With that in mind I finally decided on set screws to pin the connectors in place. They work great so far, allowing the tray to be fully inserted and removed repeatedly without any misalignment. Hopefully this method will hold up over the long haul.
May 30, 2017, 08:39 AM
"I will return" Federico
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Leverage Tool Makes it Happen

Up to this point I've been manually inserting the tray with the plane upside down so I could access and watch the process. Using my hands only I could just manage to force the tray all the way into the ESC assembly and close the connection. Getting the two apart was much harder. I was resorting to pieces of scrap ply to force the two apart.

Last night I temporarily set up the pivot blocks so I could test the leverage tool I made (seems like months ago, now.) It worked! It makes inserting and removing the tray a breeze. Yeah! I'll post a video soon, so you can see the process in action.

Once the pivot blocks are glued in place this project will be done. Oops, not quite! I still have two more trays to build, and they have to be exactly the same as the prototype in order to work. After that I can finally complete the installation of all the radio gear and get this bird in the air!
Last edited by rclad; May 30, 2017 at 09:29 AM.
May 31, 2017, 09:39 AM
"I will return" Federico
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Success doesn't come without some setbacks along the way, and this project has seen its fair share of those.

I was hoping to make a video last night of the insertion and removal of the tray in my Extra, but I wasn't quite happy with the alignment. It was taking more than a nudge to get the XT150 connectors to slide into each other, indicating a slight misalignment. As I inspected the tray I realized the issue was the plywood backing plate (part F1A - the part with four bolts in an early prototype, but only two in the current version). The plate holding the connectors in place was bending under the pressure from the bolts and pressing down on the forward part of the connector housing, bending it out of vertical alignment. (Sorry I didn't get a photo! I'll post some tonight.)

I initially planned on using 5-ply aircraft grade plywood to handle the load better. I had to switch to 3-ply in order to get the parts cut by laser. That worked out OK for the rest of the tray, keeping it light weight. This part is simple enough to cut myself, so I should have done that from the start. Ideally, if money was no issue, this part should be machined from 6061 aluminum alloy. Then bending would not be an issue, and it would remain fairly light. Looks like I will also need to add some support under the plywood plate to keep it from bending.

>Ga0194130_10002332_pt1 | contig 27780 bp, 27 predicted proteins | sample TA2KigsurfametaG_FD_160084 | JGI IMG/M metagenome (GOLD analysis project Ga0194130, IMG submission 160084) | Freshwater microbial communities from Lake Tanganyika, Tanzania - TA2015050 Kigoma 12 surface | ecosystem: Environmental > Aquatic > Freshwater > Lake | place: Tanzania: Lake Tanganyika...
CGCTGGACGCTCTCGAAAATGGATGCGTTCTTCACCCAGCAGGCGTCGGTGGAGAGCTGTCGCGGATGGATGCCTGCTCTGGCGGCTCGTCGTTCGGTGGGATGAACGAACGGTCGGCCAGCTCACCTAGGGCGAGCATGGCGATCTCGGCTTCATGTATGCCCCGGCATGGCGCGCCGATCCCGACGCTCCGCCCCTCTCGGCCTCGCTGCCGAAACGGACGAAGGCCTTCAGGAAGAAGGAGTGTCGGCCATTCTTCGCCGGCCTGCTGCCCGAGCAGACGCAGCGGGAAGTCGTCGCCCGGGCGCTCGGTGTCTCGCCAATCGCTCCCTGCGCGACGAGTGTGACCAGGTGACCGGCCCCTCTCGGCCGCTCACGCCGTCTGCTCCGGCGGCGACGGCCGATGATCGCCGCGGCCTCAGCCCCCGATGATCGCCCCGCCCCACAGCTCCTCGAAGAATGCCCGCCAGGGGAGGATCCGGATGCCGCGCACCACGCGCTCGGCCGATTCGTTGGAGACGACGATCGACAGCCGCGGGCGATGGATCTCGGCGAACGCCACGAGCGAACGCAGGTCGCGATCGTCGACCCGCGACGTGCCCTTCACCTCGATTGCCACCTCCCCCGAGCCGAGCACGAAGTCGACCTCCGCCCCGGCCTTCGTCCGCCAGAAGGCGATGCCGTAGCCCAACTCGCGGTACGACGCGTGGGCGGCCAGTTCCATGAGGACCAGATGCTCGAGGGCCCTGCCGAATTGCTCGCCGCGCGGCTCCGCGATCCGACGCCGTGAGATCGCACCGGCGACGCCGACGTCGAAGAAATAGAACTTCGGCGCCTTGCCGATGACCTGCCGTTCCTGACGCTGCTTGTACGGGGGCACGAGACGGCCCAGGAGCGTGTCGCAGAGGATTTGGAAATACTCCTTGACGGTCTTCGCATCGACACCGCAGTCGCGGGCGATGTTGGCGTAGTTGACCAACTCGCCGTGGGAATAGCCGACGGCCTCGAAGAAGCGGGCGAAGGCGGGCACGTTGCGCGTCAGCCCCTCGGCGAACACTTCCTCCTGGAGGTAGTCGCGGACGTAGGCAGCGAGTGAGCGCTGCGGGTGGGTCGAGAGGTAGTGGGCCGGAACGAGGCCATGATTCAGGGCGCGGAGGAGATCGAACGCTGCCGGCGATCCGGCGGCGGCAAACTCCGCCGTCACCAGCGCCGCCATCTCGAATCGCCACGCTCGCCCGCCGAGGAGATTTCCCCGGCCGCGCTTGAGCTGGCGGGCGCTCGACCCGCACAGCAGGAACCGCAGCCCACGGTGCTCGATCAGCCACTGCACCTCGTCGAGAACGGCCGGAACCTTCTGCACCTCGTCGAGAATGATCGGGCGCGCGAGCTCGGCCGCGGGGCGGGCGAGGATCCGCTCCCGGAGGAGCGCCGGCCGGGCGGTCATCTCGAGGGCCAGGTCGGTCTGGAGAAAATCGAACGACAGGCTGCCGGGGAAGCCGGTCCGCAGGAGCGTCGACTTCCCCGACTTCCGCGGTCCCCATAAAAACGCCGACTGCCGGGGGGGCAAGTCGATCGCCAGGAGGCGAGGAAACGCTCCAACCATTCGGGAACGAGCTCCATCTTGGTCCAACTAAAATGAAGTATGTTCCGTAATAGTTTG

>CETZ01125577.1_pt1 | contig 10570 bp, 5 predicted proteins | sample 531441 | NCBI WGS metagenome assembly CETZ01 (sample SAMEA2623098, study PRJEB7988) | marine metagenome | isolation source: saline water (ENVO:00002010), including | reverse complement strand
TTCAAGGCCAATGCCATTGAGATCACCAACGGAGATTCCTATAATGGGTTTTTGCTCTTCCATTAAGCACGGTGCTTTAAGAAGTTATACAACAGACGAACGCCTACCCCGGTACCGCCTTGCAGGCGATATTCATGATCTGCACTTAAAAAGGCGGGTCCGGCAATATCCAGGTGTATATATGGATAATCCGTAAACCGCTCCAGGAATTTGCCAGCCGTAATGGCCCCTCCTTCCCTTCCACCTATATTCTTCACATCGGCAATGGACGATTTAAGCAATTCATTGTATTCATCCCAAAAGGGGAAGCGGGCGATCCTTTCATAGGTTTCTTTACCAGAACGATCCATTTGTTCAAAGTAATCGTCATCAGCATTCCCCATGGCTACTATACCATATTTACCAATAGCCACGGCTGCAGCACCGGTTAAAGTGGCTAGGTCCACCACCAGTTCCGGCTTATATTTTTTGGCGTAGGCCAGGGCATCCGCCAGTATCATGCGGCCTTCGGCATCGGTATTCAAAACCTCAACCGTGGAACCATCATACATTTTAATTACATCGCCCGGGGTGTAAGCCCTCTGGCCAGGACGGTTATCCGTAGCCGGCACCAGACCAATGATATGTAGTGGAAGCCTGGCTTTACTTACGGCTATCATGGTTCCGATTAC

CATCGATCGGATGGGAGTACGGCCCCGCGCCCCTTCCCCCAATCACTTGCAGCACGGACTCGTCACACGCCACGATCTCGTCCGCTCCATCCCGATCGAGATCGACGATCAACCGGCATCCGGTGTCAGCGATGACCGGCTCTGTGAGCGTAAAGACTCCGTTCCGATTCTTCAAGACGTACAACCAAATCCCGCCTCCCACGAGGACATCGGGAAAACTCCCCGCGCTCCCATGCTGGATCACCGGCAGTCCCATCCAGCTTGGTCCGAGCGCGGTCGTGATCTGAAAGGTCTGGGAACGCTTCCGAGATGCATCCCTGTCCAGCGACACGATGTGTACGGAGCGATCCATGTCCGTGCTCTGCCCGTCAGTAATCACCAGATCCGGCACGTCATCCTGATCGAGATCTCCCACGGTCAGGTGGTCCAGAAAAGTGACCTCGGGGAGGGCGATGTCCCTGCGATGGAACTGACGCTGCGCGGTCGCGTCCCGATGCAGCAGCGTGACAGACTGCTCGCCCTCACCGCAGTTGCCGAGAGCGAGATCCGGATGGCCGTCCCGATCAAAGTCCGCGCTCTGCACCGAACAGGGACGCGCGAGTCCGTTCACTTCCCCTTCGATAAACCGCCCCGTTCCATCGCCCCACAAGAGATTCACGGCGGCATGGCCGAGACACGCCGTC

Once I replace the part with the 5-ply and add the supports I will try again and post a video.
Last edited by rclad; May 31, 2017 at 09:46 AM.
May 31, 2017, 06:57 PM
"I will return" Federico
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Load Testing

Here are some pics of an early prototype being subjected to load testing. I mounted a large hook to a block of wood simulating the batteries, then added various weights to the hook. Final test was a dynamic one: dropping forty pounds on the the hook to simulate a hard landing. The tray held up fine and showed no signs of bending.
Last edited by rclad; Jun 01, 2017 at 12:12 AM.
Jun 01, 2017, 12:36 AM
"I will return" Federico
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Tray Upgrade with CF

To reduce the bending to plate F1A when bolted in place I replaced it with 5-ply aircraft grade plywood. I had this piece in my shop for probably twenty years, so not sure if it aged poorly or got soft from moisture in the basement, but it really wasn't any stiffer than the 3-ply lengthwise. It seemed less prone to twisting, though, which was as much a problem when installed in the tray as bending. To reduce the bending I added a strip of 0.5 mm carbon fiber. Wow! What a difference. The plate is much stiffer now.

After installing the new plate I tested the tray. It connects into the ESC assembly much smoother now. Check out the video in the next post.
Jun 01, 2017, 12:57 AM
"I will return" Federico
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Proof is in the Picture, er... Video

I finally got everything completed for a demonstration video. Now you can watch the insertion and removal of the tray. Sorry I don't have a proper camera stand, so the angle is a bit off. I got this in one take, and since it's so late and I've got work tomorrow, I decided it's good enough for now.

Oops, can't upload. Here's a link: Battery Tray Demonstration Video

Is this the "bee's knees" in battery tray technology? Not by a long shot, but it works, and IMHO a step in the right direction. Hopefully, if enough people make noise, manufacturers and vendors will supply us with the parts needed to make a proper plug 'n play system.
Last edited by rclad; Jun 01, 2017 at 09:46 AM.
Jun 01, 2017, 10:47 AM
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Looks Great Greg, very well thought out design and the video proves it. Thanks for letting me be part of the project! I enjoyed it!
Jun 01, 2017, 11:06 AM
"I will return" Federico
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Thanks, Jason. I had B&E Graphix make a couple decals from your SPA logo, so I'll put those on my plane.

I can't wait to do the maiden. Only three weeks to my first IMAC contest this year with the new plane! I'm cutting this way too close!
Jun 01, 2017, 11:36 AM
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Thanks Greg, I appreciate the logo on the plane! I am also looking forward to hearing the flight reports. Good luck at the IMAC this year!
Jun 03, 2017, 10:09 AM
"I will return" Federico
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Please see my build log for the 87" 3DHS Extra 300 SHP for performance of the tray in the plane.
Last edited by rclad; Feb 28, 2019 at 01:57 PM. Reason: Added link to build log.